A couple of writers who I read and admire are Tom Piccirilli and Duane Swierczynski, both of whom I think have been discussed on this list. I emailed them both about royalties for physical books vs ebooks. Both graciously answered and Tom gave me permission to print his answer; I am still waiting for permission from Duane.
Pat Lee here, big fan of The Cold Spot, Last Deep Breath, Shadow Season, etc. I have a quick question: I have a Kindle but I still buy lots of regular hardcovers and paperbacks; would you, as a published author, do better, royalty-wise, from me buying one of your books as an e-book/Kindle, or do you do better with the purchase of an actual book? I feel that it probably makes no difference to some guys like Dan Brown whether I buy an ebook or real book, but I want to do the best for authors like yourself to whom I am loyal and whose books I really enjoy. I have purchased Short Ride to Nowhere as a Kindle book and I know David Morrell's latest book, The Naked Edge, is a Kindle exclusive. Any advice you can give would be appreciated. Thanks.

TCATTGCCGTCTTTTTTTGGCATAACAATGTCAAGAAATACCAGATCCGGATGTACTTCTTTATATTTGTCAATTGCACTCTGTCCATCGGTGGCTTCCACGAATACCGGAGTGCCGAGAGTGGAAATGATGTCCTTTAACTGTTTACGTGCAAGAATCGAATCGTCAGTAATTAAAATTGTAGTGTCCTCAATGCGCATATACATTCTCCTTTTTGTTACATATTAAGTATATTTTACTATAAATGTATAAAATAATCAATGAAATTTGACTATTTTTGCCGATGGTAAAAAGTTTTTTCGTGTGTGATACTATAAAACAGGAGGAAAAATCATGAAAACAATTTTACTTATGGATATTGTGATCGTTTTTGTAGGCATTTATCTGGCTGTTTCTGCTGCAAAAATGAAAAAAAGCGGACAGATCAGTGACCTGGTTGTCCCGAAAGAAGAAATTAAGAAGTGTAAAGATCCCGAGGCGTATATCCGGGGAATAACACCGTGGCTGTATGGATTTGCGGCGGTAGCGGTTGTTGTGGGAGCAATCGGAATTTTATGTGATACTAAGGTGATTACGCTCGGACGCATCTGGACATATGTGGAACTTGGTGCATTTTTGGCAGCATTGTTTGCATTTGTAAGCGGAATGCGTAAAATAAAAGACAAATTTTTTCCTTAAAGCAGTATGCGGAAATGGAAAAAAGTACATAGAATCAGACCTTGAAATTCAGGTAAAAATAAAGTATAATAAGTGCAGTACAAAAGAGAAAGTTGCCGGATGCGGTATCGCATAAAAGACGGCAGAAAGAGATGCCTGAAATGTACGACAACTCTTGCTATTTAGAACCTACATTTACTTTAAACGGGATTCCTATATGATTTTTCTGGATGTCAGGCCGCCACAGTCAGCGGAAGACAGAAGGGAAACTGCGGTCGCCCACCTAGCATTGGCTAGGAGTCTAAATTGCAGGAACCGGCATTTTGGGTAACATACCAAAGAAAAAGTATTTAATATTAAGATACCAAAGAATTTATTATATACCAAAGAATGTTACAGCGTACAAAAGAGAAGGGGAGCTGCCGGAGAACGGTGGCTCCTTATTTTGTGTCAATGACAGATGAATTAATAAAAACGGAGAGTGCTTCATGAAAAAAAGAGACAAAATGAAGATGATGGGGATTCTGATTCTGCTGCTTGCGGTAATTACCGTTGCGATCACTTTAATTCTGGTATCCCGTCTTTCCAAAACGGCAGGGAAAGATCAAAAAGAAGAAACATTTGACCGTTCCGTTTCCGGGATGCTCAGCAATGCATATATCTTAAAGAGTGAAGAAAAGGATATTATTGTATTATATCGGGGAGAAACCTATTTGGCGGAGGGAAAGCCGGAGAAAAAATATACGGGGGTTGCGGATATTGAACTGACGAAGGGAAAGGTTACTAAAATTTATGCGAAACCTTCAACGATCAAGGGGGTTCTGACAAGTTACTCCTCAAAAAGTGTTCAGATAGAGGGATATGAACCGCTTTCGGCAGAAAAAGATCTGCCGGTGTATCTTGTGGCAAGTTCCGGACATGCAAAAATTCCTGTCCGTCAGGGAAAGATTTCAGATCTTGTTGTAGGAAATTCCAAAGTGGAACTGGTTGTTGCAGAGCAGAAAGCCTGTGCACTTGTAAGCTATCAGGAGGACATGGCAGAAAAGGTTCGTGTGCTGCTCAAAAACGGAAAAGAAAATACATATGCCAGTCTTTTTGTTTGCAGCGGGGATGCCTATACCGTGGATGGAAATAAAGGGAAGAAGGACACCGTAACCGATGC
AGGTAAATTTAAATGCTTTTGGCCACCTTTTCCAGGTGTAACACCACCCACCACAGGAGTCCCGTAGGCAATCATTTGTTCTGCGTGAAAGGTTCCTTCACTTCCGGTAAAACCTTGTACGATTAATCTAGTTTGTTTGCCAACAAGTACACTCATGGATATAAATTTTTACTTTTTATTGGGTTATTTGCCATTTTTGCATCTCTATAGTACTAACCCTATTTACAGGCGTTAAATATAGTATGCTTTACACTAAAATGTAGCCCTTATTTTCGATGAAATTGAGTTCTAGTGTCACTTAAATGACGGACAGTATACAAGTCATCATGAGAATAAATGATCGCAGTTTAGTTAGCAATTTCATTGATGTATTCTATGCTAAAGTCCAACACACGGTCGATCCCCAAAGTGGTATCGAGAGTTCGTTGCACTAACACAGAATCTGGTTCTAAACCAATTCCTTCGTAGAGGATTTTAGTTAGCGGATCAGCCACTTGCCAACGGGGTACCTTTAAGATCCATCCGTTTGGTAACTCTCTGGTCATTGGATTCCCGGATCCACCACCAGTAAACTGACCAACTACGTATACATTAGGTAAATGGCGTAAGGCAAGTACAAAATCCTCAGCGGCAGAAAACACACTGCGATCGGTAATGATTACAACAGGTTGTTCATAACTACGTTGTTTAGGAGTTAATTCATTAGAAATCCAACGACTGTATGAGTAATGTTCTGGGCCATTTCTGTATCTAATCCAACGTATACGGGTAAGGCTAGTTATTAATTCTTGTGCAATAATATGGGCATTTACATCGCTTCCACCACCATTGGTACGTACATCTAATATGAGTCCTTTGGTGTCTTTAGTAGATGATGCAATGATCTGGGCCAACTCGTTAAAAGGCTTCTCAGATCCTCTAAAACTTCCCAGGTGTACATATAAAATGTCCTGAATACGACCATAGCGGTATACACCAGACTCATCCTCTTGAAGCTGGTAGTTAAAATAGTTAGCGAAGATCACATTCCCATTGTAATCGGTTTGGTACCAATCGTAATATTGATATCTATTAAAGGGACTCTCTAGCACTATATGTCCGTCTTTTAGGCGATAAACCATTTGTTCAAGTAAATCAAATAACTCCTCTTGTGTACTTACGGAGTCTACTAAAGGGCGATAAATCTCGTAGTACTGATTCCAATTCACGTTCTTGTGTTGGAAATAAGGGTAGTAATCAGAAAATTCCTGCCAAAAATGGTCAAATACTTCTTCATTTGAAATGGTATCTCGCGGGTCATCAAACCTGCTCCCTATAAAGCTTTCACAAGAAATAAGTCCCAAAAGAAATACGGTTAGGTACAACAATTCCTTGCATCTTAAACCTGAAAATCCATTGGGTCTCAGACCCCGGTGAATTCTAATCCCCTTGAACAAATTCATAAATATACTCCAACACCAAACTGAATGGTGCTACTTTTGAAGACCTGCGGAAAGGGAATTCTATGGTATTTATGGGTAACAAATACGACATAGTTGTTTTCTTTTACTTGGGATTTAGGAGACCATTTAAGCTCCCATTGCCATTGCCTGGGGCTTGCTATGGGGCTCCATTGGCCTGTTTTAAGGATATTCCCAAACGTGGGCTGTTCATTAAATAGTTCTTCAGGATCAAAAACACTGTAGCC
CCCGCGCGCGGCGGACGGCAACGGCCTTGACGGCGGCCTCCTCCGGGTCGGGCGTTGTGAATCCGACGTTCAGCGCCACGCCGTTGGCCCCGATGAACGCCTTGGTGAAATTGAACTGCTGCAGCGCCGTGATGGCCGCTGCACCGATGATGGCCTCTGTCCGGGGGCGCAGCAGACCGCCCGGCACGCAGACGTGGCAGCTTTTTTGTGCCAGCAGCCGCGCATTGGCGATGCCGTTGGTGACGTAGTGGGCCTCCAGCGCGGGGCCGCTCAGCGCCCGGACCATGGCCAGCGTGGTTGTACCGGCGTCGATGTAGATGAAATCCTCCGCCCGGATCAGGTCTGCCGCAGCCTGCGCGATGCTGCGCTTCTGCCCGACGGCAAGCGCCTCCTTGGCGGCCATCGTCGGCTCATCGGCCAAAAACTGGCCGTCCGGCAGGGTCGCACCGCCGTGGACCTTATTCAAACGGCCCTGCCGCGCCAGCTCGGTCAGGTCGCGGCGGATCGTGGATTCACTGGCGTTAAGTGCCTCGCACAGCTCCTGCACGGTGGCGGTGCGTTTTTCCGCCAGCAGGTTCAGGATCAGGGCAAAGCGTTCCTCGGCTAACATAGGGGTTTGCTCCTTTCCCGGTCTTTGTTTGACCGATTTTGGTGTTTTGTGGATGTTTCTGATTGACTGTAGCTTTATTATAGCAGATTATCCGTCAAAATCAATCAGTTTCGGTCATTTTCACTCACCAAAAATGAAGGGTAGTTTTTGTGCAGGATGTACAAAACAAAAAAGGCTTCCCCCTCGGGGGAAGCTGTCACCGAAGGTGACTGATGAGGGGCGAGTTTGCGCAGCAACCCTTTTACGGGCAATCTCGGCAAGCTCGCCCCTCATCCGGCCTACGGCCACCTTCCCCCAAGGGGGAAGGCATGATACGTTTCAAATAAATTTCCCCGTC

It's a big question, and the answer varies. I'm putting up and promoting my own titles on Kindle--thus far there are 3 of them, Short Ride, The Fever Kill, and Fuckin' Lie Down Already--so I make more off of those since all the royalties go into my pocket. When it comes to physical titles, I think for the time being that buying paperbacks will help the author better. When a paperback doesn't sell, it is destroyed and the cover returned to the publisher. These returns go against an author's royalties, meaning he's responsible for the losses and has them applied against his sales. So, it's always better to sell the physical copies, even if the royalty rate might be a little higher on an e-book. Thanks for the interest and for caring enough to ask-- best, Tom Pic
I would be interested in hearing input from other of our professional writers on this list, e.g. Messrs. Crider, Ardai, Zeltserman, Corbett, etc.
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